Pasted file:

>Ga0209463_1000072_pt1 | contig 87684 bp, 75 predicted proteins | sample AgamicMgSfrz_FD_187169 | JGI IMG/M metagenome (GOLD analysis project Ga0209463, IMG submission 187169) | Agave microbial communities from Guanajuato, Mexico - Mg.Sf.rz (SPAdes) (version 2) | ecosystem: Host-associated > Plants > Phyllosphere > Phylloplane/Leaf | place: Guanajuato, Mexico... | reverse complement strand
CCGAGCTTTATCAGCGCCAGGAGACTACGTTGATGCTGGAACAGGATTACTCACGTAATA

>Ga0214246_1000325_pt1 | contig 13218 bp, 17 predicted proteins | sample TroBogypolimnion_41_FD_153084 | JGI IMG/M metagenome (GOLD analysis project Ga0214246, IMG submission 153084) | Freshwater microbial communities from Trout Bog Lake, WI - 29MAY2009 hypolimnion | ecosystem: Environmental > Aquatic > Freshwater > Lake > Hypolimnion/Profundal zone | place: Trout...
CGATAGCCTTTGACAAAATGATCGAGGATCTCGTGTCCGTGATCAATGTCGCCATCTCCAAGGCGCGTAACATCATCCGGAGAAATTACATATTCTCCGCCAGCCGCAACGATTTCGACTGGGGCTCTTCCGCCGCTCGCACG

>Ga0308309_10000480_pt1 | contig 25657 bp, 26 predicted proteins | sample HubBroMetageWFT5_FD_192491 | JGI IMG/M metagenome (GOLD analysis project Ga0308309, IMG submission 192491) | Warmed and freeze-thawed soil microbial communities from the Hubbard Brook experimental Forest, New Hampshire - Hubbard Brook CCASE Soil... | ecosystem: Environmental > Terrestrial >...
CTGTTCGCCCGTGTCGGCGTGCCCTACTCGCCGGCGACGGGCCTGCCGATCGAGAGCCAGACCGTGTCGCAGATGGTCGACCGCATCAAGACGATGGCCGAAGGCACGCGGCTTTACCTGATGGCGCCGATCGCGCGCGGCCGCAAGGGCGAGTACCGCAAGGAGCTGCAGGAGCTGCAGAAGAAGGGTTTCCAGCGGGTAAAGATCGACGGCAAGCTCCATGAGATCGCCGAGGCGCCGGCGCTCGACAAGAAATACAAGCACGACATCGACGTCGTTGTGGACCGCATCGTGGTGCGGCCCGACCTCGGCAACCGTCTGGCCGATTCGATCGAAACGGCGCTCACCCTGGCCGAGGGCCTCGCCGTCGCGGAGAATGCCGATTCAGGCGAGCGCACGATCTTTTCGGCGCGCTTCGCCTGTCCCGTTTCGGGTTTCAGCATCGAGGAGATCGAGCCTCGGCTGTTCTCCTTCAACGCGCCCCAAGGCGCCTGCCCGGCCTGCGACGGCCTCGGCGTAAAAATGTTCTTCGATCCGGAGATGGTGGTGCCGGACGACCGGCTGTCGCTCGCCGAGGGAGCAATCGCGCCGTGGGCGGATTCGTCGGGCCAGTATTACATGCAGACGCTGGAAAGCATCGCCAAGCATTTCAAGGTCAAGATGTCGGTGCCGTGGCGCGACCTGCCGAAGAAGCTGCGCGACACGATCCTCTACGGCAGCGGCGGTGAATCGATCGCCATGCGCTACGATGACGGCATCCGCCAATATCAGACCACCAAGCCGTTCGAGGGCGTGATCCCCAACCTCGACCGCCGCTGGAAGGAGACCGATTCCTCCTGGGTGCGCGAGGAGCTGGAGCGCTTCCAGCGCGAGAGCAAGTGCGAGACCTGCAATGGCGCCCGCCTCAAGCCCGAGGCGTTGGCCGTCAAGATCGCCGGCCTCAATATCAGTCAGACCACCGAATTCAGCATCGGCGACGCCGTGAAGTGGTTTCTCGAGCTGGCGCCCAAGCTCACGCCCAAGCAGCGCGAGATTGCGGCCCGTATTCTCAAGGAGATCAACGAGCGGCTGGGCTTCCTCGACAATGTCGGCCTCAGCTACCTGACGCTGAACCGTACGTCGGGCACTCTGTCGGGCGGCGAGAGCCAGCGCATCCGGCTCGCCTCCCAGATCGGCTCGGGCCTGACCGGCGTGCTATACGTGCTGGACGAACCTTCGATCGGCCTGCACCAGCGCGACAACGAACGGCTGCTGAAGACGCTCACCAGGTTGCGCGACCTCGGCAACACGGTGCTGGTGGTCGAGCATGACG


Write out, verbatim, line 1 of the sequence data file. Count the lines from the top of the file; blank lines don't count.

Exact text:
>Ga0209463_1000072_pt1 | contig 87684 bp, 75 predicted proteins | sample AgamicMgSfrz_FD_187169 | JGI IMG/M metagenome (GOLD analysis project Ga0209463, IMG submission 187169) | Agave microbial communities from Guanajuato, Mexico - Mg.Sf.rz (SPAdes) (version 2) | ecosystem: Host-associated > Plants > Phyllosphere > Phylloplane/Leaf | place: Guanajuato, Mexico... | reverse complement strand